This is Thunder Juice. A brown chilli product from the makers of Rogue – My personal favourite from the Hot Ones line-up.
It’s High River Sauces’ tequila-infused sauce but its true selling point is that mind-blowing, eye-widening, skull-scorching nuclear mushroom cloud of heat that we see in its art. A truly extreme visual representation that the product may actually live up to, considering its primary pepper.
Because, while it does look to contain a fair amount of the current world record holder, this isn’t a reaper sauce. It’s a chocolate bhutlah one – Which might just make it even hotter.
And, even if it doesn’t, the bhutlah also brings a blend of rich, earthy and cocoa-like flavours that I absolutely adore. I have no idea how it’ll pair with peach, blueberries and tequila but I look forward to finding out, while I put the firepower of this potential future record to the test.
Hey folks, it’s white day again. My favourite japanese chocolate-crafting holiday!
Plus, unlike in previous years, twenty-twenty’s white day falls on a saturday. A recipe day.
So, this time around, I’m going to be a little self-indulgent. I’m going to combine three things that I adore – Chocolate, chilli and slow roasting – in order to make some simple yet delicious, ginger and naga-flavoured, salted, caramelised white chocolates.
And I’m going to hope against hope that some of you feel like following suit. Since, despite the ease with which you can whip these rich, sweet, earthy, almost-nutty and entirely decadent treats up, simplicity does not equal speed.
Caramelisation doesn’t occur quickly and my chocolates do have a two hour cooking time. Their flavour is well worth that commitment, of course, but I could still see it putting a few people off.
Alright, everybody, we’re still a few days away from valentine’s day and I’ve got a review to write. You know it’s going to be a themed one.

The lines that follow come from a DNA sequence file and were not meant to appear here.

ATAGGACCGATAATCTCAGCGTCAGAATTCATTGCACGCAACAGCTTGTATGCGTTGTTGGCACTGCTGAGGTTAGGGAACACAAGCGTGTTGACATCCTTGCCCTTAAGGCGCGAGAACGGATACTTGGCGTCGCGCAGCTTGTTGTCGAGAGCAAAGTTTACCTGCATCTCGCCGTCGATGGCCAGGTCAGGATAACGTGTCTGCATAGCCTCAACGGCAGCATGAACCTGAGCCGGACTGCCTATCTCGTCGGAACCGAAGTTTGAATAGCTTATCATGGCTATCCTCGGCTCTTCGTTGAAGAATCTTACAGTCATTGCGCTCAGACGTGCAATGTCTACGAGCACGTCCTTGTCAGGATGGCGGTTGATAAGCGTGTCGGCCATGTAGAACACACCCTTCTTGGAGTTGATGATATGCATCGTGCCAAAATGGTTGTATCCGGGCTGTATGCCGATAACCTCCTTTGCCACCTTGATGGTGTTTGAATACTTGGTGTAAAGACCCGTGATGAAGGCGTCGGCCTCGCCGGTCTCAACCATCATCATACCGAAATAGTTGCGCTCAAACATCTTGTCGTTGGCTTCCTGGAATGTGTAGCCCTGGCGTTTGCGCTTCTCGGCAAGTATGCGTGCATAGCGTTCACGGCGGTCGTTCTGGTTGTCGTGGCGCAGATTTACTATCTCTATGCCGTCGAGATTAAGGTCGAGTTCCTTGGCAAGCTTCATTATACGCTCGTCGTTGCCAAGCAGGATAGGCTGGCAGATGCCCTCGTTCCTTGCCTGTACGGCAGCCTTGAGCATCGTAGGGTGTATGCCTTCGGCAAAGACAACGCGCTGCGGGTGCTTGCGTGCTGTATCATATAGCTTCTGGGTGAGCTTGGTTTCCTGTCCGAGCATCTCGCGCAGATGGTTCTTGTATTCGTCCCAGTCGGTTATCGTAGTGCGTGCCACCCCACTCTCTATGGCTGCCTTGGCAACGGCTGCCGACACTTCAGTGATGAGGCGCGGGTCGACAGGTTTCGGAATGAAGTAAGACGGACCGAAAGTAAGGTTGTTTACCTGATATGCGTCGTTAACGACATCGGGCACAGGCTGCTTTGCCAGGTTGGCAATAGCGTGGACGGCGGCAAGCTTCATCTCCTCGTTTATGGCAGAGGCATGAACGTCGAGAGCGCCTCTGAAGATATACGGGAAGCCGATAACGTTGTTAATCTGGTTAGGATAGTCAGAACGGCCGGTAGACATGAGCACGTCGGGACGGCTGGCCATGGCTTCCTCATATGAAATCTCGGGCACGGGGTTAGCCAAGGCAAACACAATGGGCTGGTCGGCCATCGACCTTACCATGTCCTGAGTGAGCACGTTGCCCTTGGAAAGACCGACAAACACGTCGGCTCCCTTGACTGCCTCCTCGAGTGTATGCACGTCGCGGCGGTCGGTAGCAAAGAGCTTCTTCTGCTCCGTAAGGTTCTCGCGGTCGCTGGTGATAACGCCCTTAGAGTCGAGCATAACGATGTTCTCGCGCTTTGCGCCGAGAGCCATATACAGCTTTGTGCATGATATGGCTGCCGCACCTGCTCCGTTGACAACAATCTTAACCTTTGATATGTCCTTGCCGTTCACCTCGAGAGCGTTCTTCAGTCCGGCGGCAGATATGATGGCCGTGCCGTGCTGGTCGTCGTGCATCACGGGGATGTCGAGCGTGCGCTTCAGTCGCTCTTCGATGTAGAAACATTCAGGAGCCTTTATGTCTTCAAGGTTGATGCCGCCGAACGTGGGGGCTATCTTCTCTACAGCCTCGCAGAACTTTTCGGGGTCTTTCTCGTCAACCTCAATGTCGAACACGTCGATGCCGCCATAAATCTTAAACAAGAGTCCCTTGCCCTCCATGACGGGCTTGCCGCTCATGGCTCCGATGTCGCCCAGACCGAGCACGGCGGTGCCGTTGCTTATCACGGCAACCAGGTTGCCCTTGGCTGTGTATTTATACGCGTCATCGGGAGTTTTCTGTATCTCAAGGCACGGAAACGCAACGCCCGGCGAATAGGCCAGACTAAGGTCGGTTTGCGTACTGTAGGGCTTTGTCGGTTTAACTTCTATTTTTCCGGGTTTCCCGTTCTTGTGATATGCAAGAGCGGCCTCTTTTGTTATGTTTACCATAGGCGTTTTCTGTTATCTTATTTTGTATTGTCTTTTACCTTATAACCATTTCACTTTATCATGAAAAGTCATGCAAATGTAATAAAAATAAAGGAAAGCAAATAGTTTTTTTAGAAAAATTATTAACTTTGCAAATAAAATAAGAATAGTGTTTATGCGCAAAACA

Yet, at this point, nothing that I can show you is likely to arrive in time for the holiday. You’re not going to be giving it as a gift, so here’s something which isn’t just for february fourteenth:
The Seductress, from Henry’s Hot Sauce. A product which aims to highlight flavour over fire and, in doing so, really make the most of its thoroughly roasted brazilian starfish chillies.
Its label is one of the worst that I’ve ever seen, placing black text on black to render its name illegible. Yet, as with the upcoming Sonic movie, I’m cautiously optimistic about its contents.
The starfish is, after all, one of the tastiest mild red chillies around.
Happy tuesday everyone, this week, I’m wanting to look at some ginger chilli sauces. Three rather different ones, all with a bit of asian inspiration and all from companies that we know well:
To start, we have The Upton Cheyney Chilli Company’s Roast Garlic & Ginger. A dark brown, almost black sauce from the makers of both Megalodon and a great Red Habanero, Mango & Lime concoction.
They’ve been pestering me to try today’s for quite a while but, before I do, allow me to at least introduce the others that are going to feature alongside it. We have:
A similarly-named Ginger & Garlic sauce from Kent Chilli Shop’s Hot Face brand, coming in hot on the heels of their unexpectedly amazing 📽️ Reaper Extreme 📽️ sauce.
And, from the Queen Majesty, who brought us the sophisticated yet unapologetic Red Habanero & Black Coffee, a simple Scotch Bonnet and Ginger number that I’m sure will be a lot less ordinary than its name implies.
Three solid makers and three equally solid-sounding flavours but how will they hold up in today’s comparison review?
Hello again, everyone, and welcome back to the last of my Gingerbeard reviews. At least for now, since I’ll probably be picking up something new when I go back for more of their fabulous piccalilli.
Let’s not get ahead of ourselves too early, though. That product may have been a real winner but today’s was always the one that I was most looking forward to. And the one that sounded most representative of the company, themselves.
This Gingerbread Satay may be another of their many collaborations but it’s the only one to give their namesake spice and company logo a starring role.
Plus, are those almonds chasing down the gingerbread man? Could this perhaps be a little more indian and a tad less thai than its “satay” name implies?
Well, the label’s light-green, bamboo-patterned background does say asian but I’m intrigued, either way, and, as always, I intend to get my answers in the form of a taste test.